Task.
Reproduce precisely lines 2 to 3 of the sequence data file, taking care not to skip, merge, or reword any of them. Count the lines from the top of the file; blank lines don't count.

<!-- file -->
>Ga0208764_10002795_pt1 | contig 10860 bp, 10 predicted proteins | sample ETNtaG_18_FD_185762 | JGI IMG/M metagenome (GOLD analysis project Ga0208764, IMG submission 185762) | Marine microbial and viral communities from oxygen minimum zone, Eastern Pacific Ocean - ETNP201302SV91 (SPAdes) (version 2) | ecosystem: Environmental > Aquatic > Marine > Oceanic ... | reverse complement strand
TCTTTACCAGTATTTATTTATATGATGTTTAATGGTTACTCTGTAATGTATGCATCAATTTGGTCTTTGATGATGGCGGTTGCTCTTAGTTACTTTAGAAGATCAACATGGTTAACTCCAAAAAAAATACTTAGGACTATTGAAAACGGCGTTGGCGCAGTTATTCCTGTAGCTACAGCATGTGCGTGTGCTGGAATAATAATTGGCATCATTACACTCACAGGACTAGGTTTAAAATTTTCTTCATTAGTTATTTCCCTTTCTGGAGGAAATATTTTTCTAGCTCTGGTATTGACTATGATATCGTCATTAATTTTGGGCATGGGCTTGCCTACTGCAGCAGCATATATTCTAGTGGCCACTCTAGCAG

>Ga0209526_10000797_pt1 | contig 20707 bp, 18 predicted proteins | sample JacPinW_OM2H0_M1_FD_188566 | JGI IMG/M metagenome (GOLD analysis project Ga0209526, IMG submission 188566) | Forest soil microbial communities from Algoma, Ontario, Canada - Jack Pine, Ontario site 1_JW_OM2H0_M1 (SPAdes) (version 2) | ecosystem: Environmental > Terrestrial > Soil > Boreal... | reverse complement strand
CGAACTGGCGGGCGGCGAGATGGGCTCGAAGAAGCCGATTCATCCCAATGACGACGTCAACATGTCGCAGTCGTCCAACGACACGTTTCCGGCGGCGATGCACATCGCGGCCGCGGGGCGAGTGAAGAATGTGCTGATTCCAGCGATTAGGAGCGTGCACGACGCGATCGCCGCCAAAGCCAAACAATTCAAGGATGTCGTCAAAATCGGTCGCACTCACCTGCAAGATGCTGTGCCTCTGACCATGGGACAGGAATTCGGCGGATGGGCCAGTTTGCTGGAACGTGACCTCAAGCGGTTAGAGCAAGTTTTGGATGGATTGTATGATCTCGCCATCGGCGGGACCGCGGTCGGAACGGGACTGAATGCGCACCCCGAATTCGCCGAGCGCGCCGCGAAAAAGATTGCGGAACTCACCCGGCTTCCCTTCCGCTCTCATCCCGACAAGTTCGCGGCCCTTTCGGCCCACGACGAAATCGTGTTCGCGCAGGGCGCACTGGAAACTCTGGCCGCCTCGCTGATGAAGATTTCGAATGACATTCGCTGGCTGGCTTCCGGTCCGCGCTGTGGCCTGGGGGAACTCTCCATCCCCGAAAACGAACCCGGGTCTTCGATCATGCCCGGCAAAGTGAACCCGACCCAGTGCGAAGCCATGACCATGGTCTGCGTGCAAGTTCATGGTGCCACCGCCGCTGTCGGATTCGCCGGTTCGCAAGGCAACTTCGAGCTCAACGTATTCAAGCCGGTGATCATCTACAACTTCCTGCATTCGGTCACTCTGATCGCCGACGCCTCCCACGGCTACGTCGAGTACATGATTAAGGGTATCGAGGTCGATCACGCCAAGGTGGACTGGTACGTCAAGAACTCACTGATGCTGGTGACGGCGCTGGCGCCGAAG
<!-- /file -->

TCTTTACCAGTATTTATTTATATGATGTTTAATGGTTACTCTGTAATGTATGCATCAATTTGGTCTTTGATGATGGCGGTTGCTCTTAGTTACTTTAGAAGATCAACATGGTTAACTCCAAAAAAAATACTTAGGACTATTGAAAACGGCGTTGGCGCAGTTATTCCTGTAGCTACAGCATGTGCGTGTGCTGGAATAATAATTGGCATCATTACACTCACAGGACTAGGTTTAAAATTTTCTTCATTAGTTATTTCCCTTTCTGGAGGAAATATTTTTCTAGCTCTGGTATTGACTATGATATCGTCATTAATTTTGGGCATGGGCTTGCCTACTGCAGCAGCATATATTCTAGTGGCCACTCTAGCAG

>Ga0209526_10000797_pt1 | contig 20707 bp, 18 predicted proteins | sample JacPinW_OM2H0_M1_FD_188566 | JGI IMG/M metagenome (GOLD analysis project Ga0209526, IMG submission 188566) | Forest soil microbial communities from Algoma, Ontario, Canada - Jack Pine, Ontario site 1_JW_OM2H0_M1 (SPAdes) (version 2) | ecosystem: Environmental > Terrestrial > Soil > Boreal... | reverse complement strand